|from 'In Search of Wales' by H V Morton (written 1932 and about the Eisteddfod in 1931 in Bangor):
'It is early in the morning on the day of the opening of the Eisteddfod. I am told that I must rise before breakfast to see the ceremony of the Gorsedd. I have already noticed the druidic circle of stones which officials of the Eisteddfod have planted in a meadow near the road on the slope below the University. When I first saw them I thought that they were as old as Stonehenge!
I dress swiftly and am glad to see that the morning is, although misty, fine. On the hotel landing I collide with some one who appears to be either a female druid or bard. She is swathed in green draperies. She is not quite my idea of an ancient Briton because she wears prince-nez. I did not know that women are admitted to the sacred circle, which I always imagined to be one of the last strongholds of the male. I wonder, as some stray memory of a school primer comes to me, whether she is, perhaps, after all, a burnt offering. Possibly the druids are to place her in a wicker basket and sacrifice her to the Eisteddfod.
I discover in the hall downstairs a number of bards, druids and druidesses. I am told that these green-robed women are novates. The druids are elderly or middle-aged men robed in white. They are distinguished by a benevolence which rules out all theories of human sacrifice. The bards are robed in blue. They are younger than the druids. I am slightly worried by the trousers of bard and druid, which are visible for a few inches below their gowns. Father Christmas has this same trouble with his trousers.
I leave them as they chat together and go through the early morning streets of Bangor, which are already awake and excited.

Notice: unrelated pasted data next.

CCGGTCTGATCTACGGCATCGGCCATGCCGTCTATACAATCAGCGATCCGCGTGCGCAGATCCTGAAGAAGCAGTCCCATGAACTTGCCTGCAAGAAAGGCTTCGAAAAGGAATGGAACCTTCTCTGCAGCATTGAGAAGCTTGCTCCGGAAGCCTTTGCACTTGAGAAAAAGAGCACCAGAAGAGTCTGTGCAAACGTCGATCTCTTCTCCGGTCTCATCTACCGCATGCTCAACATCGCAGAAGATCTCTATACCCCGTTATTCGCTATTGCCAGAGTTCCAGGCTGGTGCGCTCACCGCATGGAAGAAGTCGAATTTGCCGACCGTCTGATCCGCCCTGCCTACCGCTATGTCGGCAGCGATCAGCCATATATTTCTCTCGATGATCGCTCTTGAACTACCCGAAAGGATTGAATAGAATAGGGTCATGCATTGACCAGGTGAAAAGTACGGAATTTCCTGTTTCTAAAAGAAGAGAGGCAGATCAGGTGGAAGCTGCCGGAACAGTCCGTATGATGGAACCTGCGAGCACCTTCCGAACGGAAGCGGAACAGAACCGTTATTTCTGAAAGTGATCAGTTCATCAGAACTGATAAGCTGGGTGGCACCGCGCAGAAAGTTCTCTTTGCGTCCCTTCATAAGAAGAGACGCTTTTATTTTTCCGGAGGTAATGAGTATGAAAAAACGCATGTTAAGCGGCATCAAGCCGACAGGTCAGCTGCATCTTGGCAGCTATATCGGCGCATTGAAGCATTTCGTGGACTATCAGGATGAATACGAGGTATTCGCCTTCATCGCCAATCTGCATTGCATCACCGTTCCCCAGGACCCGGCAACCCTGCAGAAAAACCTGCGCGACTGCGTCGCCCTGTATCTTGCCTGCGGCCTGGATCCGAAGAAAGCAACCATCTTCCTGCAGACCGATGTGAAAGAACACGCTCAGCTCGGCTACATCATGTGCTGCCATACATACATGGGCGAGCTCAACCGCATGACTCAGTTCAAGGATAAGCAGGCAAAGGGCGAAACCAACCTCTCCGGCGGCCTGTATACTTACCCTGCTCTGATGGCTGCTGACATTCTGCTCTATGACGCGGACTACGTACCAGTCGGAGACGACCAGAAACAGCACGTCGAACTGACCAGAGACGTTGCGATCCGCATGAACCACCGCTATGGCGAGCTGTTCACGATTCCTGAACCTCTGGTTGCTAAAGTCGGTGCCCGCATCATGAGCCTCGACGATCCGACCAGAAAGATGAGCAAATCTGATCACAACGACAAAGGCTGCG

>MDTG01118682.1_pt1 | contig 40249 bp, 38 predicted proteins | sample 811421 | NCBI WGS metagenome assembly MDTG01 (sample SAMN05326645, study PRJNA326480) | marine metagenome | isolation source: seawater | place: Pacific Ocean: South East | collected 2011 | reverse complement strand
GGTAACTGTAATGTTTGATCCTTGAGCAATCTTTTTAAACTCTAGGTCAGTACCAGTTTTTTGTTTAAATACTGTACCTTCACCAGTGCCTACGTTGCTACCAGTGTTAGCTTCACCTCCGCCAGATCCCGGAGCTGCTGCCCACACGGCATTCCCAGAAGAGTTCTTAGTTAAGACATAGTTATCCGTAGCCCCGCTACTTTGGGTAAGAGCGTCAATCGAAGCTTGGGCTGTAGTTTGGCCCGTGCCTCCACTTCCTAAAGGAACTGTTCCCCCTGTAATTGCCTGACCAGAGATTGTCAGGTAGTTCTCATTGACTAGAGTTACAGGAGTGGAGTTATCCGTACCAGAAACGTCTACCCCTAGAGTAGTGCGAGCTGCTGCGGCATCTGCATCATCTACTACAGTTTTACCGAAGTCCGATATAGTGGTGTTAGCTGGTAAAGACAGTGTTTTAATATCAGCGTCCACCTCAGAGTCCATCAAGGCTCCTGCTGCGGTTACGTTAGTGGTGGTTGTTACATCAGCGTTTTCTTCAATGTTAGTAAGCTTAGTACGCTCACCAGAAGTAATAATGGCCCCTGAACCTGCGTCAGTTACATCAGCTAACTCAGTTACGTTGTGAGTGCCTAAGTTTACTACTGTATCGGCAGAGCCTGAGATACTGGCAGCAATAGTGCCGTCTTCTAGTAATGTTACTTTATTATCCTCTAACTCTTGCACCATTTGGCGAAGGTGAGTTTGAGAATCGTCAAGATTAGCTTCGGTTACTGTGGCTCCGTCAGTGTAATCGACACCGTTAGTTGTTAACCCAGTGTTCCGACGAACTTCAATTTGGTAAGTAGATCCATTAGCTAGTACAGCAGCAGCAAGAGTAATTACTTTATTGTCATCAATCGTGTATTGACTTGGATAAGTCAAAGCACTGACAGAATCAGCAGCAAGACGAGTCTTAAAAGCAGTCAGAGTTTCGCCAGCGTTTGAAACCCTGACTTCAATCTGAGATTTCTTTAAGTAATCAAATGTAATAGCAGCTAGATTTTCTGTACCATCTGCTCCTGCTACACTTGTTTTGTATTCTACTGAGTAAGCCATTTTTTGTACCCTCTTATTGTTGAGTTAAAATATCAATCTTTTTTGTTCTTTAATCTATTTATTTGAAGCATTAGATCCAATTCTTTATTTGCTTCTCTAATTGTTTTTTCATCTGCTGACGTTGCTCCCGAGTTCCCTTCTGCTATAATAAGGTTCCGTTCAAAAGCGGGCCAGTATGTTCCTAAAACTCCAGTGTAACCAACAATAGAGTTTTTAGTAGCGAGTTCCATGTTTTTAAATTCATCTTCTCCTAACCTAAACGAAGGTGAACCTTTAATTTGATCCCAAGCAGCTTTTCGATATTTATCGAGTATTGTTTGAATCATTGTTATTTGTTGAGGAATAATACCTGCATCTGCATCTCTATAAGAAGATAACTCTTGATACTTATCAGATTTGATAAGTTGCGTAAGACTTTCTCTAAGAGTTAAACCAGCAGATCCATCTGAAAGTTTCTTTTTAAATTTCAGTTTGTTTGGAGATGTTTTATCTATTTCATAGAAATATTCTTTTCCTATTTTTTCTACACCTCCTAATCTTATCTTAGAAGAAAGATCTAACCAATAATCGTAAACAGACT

The stone circle rises from the grass, surrounded by a large crowd. The entrance faces the east. In the centre of the large circle is a large altar stone. The waiting moments are enlivened by the expert activities of those young men with a motor-car who broadcast ceremonies to the British Isles. They are just attending to their wires, speaking down telephones to distant colleagues and generally making certain that nothing will go wrong. The wireless van and the druidic circle are an amusing contrast. But something even funnier is to happen. A young man in plus-fours enters the cirlce, bearing in his hand what appears to be an offering for the high altar. It is a bunch of green leaves. He places it reverently before the altar stone, stands back from it and starts to address it. He might be intoning a prayer, but I know that he is speaking into a microphone which is carefully concealed among the leaves. What a touching tribute from the British Broadcasting Corporation to the age when druids walked the earth.
All is now ready....
Soon we see the approaching procession. Men in scarlet gowns bear a litter on which is borne, like the Ark of the Covenant, the enormous Hirlas Horn, or the Horn of Plenty, which is normally to be seen in the National Museum at Cardiff. Behind, two by two, walk the druids in white, the bards in blue and the novates in green. They pause before they enter the circle and form a lane. Between the ranks strides a man in grren bearing a great double-handed sword. Behind him comes the Chief Druid. He wears white robes and on his chest lies a replica of the Irish breastplate which Camden illustrated in his Brittania.